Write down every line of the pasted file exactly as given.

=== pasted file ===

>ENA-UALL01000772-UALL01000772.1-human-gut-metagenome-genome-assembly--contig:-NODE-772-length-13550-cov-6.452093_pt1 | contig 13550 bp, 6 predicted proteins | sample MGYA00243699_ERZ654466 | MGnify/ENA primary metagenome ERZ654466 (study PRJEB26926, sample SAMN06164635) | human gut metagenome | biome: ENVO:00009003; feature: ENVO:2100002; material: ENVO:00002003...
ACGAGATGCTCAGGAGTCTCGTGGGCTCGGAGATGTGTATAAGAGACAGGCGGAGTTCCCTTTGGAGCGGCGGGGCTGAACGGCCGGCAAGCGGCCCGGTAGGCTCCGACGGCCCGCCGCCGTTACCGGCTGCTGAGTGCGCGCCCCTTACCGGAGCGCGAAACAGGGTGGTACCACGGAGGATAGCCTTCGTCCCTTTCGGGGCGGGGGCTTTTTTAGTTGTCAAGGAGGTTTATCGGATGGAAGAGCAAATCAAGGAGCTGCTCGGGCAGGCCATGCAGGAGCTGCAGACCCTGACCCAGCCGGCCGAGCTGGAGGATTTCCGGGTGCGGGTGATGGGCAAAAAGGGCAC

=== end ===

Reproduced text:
>ENA-UALL01000772-UALL01000772.1-human-gut-metagenome-genome-assembly--contig:-NODE-772-length-13550-cov-6.452093_pt1 | contig 13550 bp, 6 predicted proteins | sample MGYA00243699_ERZ654466 | MGnify/ENA primary metagenome ERZ654466 (study PRJEB26926, sample SAMN06164635) | human gut metagenome | biome: ENVO:00009003; feature: ENVO:2100002; material: ENVO:00002003...
ACGAGATGCTCAGGAGTCTCGTGGGCTCGGAGATGTGTATAAGAGACAGGCGGAGTTCCCTTTGGAGCGGCGGGGCTGAACGGCCGGCAAGCGGCCCGGTAGGCTCCGACGGCCCGCCGCCGTTACCGGCTGCTGAGTGCGCGCCCCTTACCGGAGCGCGAAACAGGGTGGTACCACGGAGGATAGCCTTCGTCCCTTTCGGGGCGGGGGCTTTTTTAGTTGTCAAGGAGGTTTATCGGATGGAAGAGCAAATCAAGGAGCTGCTCGGGCAGGCCATGCAGGAGCTGCAGACCCTGACCCAGCCGGCCGAGCTGGAGGATTTCCGGGTGCGGGTGATGGGCAAAAAGGGCAC